Responsive Elements with Tailwind CSS



In this article I will demonstrate how I built the navigation features for this website. First, I will walkthrough the two states in which it is displayed and how I achieved it using Tailwind CSS. Second, I will demonstrate how I acheived the theme switching function found on the far right of the navigation bar. Listed below are the main tools I used to accomplish these functions.

  • Tailwind CSS
  • Next-Themes
  • React useState and useContext hooks
  • Next.js Link Component

First, we need to import three components into our navigation bar file.

// components/navbar.tsx
import Link from "next/link"
import ThemeSwitch from './Themes'
import { useState } from "react"

The second thing we want to do is set a value for the useState hook that we just imported from react.

// components/navbar.tsx
const NavBar = () => {
  const [showMenu, setShowMenu] = useState(false)
    return (
      // insert code here

Now that we have defined our state, we can begin building out our NavBar component. The first 'section' element will contain the navigation bar displayed on large screens.

// components/navbar.tsx
  <section id='widescreen' className='text-white max-w-4xl mx-auto p-4 flex 
  justify-between items-center'>
    <div className=' py-2 m-2 absolute right-6'>
      <ThemeSwitch />
      <button id="hamburger" className='text-3xl
       md:hidden cursor-pointer' onClick={() => setShowMenu(!show)}> 
        <nav id='Widescreen Navigation' className='hidden md:block 
        space-x-8 text-xl' aria-label="widescreen-menu">
          <Link className='hover:opacity-90' href="/">Home</Link>
          <Link className='hover:opacity-90' href="/posts">Blog</Link>
          <Link className='hover:opacity-90' href="/about">About</Link>
          <Link className='hover:opacity-90' href="/guestbook">Guestbook</Link>
          <Link className='hover:opacity-90' href="/contact">Contact Me</Link>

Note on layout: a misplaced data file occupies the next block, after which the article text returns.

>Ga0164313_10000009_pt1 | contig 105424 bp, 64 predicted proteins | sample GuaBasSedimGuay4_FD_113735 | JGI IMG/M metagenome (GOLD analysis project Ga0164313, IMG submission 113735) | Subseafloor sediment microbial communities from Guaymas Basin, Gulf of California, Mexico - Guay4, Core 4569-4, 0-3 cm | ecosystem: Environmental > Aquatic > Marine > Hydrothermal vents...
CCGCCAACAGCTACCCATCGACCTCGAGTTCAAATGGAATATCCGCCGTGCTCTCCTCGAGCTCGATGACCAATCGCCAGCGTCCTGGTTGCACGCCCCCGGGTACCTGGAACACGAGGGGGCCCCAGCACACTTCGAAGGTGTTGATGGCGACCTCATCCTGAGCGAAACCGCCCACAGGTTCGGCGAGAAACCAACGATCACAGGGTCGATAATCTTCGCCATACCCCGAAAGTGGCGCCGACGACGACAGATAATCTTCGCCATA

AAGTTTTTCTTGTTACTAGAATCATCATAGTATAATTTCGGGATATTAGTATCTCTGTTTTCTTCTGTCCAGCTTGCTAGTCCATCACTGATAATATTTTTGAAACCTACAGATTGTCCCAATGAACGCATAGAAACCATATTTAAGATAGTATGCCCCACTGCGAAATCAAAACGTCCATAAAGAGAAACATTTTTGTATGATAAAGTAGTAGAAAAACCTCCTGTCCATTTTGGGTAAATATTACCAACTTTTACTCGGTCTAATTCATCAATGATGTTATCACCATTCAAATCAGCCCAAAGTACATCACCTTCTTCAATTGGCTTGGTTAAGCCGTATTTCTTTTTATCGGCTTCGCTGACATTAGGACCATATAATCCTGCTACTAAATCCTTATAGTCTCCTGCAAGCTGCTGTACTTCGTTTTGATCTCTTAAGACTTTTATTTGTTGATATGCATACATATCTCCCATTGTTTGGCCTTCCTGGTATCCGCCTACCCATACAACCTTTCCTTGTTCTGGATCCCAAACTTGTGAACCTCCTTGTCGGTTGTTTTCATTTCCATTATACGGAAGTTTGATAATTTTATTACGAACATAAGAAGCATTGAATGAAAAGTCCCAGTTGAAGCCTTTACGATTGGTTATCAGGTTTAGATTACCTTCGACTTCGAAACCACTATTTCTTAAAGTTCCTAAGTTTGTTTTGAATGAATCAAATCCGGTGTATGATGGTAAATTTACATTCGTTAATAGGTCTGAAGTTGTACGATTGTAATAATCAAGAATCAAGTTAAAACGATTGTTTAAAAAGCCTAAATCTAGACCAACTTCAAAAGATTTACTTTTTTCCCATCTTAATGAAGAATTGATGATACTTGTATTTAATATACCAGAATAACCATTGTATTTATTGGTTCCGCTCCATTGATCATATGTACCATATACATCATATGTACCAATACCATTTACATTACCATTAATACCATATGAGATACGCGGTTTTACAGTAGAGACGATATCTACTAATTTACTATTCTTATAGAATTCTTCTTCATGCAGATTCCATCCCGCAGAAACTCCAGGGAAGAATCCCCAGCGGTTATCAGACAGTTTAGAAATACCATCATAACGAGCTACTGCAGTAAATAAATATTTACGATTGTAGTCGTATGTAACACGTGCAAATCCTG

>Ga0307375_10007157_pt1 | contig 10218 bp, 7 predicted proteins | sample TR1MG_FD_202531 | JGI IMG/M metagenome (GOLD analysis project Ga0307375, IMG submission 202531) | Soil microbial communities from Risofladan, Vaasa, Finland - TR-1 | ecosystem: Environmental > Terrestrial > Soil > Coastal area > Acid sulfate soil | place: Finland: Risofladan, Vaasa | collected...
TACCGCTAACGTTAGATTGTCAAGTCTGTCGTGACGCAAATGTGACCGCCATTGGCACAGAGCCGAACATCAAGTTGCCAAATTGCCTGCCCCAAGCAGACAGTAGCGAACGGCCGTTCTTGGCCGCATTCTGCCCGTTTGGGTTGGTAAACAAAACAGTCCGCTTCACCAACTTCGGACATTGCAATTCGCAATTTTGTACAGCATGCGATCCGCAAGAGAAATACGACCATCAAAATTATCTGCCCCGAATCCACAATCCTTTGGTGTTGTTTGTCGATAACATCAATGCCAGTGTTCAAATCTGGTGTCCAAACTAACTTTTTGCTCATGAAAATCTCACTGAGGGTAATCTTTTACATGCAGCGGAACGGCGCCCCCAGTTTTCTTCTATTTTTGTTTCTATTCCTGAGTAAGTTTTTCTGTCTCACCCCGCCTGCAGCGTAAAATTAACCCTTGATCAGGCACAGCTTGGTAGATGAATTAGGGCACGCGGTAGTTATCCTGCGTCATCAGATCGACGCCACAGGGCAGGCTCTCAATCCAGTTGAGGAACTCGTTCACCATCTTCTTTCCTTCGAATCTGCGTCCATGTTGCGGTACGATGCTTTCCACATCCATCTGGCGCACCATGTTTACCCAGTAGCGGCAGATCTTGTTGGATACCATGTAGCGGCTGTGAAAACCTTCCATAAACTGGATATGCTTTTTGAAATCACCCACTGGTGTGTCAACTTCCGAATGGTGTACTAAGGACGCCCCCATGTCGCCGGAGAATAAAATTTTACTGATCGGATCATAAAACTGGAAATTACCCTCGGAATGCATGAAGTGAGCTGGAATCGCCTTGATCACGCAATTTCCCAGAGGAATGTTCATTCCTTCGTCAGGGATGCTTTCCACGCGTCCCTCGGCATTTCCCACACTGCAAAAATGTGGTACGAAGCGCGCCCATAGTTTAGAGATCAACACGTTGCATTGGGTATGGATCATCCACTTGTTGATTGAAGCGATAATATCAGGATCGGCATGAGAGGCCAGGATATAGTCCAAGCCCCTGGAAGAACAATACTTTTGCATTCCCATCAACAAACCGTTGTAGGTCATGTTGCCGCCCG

<Link className='hover:opacity-90' href="/tech">Tech</Link>

In the codeblock above we have the hamburger button, which is only displayed if the window is medium or smaller. It recieves an onClick attribute which will set our 'show' state to true when it is clicked. Contrarily, we have a similar action here on the cross button. if 'X' is clicked, show is set to false, and the mobile menu drawer is hidden.

// components/navbar.tsx
    <section id='mobile-menu' className='absolute py-4 pb-12 
    bg-white min-h-full dark:bg-black w-full text-5xl flex-col 
    justify-content-center origin-top-left animate-open-menu lg:hidden' >
      <button id='cross' className='text-6xl absolute right-2 px-6 text-slate-700 
      dark:text-white animate-close-menu ' onClick={() => setShowMenu(!show)}> 
      <nav className='flex flex-col min-h-screen items-left py-8  
       text-black dark:text-white bg-white dark:bg-black' aria-label='mobile-menu'>
        <MobileNav />
    </section> : null}

You might also notice the hidden attributes assigned to these buttons and the sections that contain them. For example, the lg:hidden attribute on the mobile menu means that it can only be seen if the window size is smaller than what we have assigned for large. This is possible because Tailwind CSS allows us control how something is rendered based on the screen size.

if you're curious how this is set up in our tailwind.config file it will look something like this:

// tailwind.config.js
theme: {
    extend: {
     screens: {
        'xs': '250px',
        // => @media (min-width: 250px) { ... }